The Benjamin Bott Frankengull card wallet is made from two different leathers by hand to provide frictionless operation while carrying cards and cash in a very functional design. It looks, feels and smells so good.
(if you want to see all the features and how many cards and cash it can hold, please watch the video)
If you haven’t heard of Benjamin Bott wallets, then you need to take a look. We have the Frankengull Double Wren wallet today, and I’m kind of excited to get into it.
It comes in a hand-stamped cotton bag, with the Benjamin Bott name on the front. This version of the Frankengull Double Wren is in black and natural russet colors. There are two different leathers used and the sewing is very tight as they use an uncommon kind of thread. In the russet colored leather we can see striations in the leather. This really adds character from the hide more than looking like a defect which some might think it is. The leather feels really good, looks excellent and smells wonderful! This wallet is similar, but still different to the Craft & Lore Port wallet and the Mamut Cartieras Brut wallet.
The overall feature set of this wallet comes down to three slots. We have two on the exterior, card slots that can also accommodate cash folded in thirds or quarter. There is also an additional slot on the interior, with all having top-down access. On the exterior slots the leather has a downward slant which provides a quick finger and thumb access to grab cards Due to it being a wrap wallet using two separate pieces of leather it creates amazing flexibility by just pinching the outside. And there’s no RFID. That’s right, no RFID. That means you can use tap pay with this wall all day long with no concern. And we know that RFID is NOT a problem anymore.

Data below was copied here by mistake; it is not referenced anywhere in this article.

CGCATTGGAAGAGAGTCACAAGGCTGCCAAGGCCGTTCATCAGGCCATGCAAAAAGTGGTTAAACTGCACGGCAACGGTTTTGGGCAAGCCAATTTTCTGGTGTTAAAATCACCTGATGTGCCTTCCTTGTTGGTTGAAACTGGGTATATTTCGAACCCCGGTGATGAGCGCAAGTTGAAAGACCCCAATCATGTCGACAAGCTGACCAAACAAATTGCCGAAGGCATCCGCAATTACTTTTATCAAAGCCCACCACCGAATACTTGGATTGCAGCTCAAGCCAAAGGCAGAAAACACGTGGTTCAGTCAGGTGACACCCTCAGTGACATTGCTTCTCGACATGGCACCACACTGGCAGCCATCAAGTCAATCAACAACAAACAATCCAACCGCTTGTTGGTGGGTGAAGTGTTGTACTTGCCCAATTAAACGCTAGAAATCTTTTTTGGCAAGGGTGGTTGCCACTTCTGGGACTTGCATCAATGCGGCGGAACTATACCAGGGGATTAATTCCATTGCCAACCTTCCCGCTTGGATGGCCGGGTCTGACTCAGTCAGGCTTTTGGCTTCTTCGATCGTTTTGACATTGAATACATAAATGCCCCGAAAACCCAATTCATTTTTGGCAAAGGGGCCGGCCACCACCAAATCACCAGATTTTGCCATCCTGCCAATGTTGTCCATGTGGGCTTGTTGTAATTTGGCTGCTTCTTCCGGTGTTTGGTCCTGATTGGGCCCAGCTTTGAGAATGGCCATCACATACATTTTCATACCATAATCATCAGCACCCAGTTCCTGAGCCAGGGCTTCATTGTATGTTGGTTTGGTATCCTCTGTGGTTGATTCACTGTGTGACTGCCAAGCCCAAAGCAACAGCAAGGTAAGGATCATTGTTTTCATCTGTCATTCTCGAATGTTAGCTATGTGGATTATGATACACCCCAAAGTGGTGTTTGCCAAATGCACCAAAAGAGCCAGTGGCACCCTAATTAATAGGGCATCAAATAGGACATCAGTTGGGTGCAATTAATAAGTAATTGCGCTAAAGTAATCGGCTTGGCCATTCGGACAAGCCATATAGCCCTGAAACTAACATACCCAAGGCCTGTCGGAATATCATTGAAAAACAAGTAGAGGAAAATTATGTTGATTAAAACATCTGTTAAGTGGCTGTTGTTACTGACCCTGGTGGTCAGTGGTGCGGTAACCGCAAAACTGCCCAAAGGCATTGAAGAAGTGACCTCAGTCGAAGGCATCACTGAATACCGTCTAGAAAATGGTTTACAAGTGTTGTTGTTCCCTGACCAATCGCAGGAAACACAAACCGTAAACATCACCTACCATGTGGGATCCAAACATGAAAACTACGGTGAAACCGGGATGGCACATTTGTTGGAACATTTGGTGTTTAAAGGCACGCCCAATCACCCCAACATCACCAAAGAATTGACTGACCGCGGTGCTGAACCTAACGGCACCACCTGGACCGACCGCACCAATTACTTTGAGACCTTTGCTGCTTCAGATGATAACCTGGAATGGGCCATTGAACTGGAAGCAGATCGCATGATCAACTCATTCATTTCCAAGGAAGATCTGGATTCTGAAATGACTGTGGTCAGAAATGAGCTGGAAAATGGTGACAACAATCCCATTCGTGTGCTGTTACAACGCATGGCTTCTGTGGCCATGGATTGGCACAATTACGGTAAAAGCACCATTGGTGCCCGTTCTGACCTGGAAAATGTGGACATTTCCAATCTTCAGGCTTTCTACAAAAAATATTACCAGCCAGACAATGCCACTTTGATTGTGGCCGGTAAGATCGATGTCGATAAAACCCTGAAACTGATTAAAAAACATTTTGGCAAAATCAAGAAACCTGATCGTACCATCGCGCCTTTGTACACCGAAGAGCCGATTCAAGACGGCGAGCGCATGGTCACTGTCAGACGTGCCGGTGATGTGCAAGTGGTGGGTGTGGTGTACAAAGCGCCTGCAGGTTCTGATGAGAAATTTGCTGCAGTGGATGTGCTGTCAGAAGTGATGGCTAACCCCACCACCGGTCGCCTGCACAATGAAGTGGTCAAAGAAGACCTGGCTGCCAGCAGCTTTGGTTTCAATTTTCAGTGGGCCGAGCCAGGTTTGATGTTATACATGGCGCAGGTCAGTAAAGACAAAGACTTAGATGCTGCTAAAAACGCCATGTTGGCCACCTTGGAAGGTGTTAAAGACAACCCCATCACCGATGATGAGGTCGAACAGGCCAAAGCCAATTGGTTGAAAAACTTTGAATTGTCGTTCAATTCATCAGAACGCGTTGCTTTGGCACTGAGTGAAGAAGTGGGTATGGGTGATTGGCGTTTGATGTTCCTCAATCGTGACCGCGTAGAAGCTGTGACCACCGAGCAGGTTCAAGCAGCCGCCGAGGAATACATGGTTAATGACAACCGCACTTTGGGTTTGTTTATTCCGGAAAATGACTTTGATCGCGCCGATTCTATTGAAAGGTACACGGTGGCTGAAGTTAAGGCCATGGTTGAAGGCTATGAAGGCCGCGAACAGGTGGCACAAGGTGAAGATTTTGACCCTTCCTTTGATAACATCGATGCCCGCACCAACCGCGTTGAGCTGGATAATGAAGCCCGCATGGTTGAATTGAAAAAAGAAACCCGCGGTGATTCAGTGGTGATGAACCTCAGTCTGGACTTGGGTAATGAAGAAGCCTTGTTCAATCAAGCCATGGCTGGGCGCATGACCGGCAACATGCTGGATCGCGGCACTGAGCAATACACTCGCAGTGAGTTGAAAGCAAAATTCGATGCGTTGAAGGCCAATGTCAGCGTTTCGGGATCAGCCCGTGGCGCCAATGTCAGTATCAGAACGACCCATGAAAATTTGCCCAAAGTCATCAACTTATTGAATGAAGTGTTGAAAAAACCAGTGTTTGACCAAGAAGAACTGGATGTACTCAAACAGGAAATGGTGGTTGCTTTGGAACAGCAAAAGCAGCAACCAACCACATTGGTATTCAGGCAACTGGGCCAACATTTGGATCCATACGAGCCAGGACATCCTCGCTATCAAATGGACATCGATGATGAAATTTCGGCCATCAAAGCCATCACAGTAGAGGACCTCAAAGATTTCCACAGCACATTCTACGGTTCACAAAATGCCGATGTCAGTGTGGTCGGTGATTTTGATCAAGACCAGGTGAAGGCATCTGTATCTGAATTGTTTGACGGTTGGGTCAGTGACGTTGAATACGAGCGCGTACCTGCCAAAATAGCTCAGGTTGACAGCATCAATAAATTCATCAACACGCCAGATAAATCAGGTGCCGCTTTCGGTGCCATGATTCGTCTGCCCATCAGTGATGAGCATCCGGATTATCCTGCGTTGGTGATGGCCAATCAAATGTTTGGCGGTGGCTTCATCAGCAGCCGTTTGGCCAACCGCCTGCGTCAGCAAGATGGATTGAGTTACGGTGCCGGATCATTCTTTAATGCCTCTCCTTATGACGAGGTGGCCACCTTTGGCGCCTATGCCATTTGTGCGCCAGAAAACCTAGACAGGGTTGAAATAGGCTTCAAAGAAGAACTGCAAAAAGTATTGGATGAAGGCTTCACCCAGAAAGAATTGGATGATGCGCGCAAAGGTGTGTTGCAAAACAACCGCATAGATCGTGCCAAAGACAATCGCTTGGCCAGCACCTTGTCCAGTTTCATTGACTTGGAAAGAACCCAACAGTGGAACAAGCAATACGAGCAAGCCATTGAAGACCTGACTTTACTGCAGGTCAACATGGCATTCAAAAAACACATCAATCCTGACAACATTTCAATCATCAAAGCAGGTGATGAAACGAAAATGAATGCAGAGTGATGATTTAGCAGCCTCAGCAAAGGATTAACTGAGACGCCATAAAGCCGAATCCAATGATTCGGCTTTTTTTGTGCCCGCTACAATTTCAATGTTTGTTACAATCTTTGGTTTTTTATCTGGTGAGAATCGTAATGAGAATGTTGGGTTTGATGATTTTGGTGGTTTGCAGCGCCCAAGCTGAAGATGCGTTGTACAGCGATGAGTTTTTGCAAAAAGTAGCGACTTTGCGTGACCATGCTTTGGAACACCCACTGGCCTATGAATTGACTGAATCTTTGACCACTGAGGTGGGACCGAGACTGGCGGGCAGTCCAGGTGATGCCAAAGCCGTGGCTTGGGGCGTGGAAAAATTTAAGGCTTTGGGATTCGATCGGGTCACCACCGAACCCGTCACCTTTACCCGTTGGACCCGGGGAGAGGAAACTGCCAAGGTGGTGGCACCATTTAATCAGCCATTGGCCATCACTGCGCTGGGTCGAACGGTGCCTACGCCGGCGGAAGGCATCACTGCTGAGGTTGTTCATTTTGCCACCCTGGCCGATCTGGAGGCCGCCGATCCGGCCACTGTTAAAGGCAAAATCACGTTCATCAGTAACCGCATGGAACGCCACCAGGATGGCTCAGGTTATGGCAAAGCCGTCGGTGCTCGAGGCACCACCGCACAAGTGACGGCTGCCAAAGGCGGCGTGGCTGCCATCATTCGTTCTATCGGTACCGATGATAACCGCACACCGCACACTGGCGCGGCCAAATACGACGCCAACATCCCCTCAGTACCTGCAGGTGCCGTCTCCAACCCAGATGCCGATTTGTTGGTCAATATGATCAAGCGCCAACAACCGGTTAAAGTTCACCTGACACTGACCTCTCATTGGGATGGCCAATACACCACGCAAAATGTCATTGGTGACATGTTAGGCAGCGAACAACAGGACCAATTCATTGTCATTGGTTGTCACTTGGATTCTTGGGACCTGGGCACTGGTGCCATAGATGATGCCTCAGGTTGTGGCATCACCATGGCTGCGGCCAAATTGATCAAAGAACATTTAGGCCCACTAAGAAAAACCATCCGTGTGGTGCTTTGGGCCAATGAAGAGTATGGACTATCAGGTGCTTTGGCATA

I was able to get one card in each of the exterior slots and three cards on the interior, as well as a few slips of cash folded twice. From a minimalist perspective, probably three cards, five is reasonable. The company says it can hold six to eight cards plus cash. From a quality perspective, this is designed and made in the United States. And what I really like about Benjamin Bott, and Ben, who’s the creator, uses different kinds of leathers. Whether it’s a Buttero or Pueblo, a Dublin or Harness from Horween, or Wickett & Craig Tanneries, he mixes and matches leathers, and it’s just not something you typically see. The variety and unique color and texture options make finding wallets enjoyable.
The back of this wallet is made from black Horween Dublin, with the natural color being a natural Russet Harness from Wickett & Craig. The thread used is a Japanese proxy cord, and it’s very tight, very strong, and a very clean looking thread. The edges are hand sanded, and burnished to a high gloss finish. You can see how fantastic that looks with the leather striations of the colors as it comes together.
The price is $75. It measures 3.7 x 2.6 x 0.3”, and it weighs 36 grams, not bad, a lot of great leather. My perception is Benjamin Bott has been at this since 2011 and not only do they make several pre-made bird named products, this is the Double Wren for example, they also have a Puffin and a Seagull and so forth, but he also allows bespoke options, custom options. So you can create something for yourself. And in most cases for non-bespoke, you can choose your leather and thread color, which is still a great customization capability that not all companies do.
Now onto the final score. For quality, a 5, price a 2, a little expensive considering, features a 3, usability a 5, and perception a 4. Still gives us a very healthy 41 out of 50.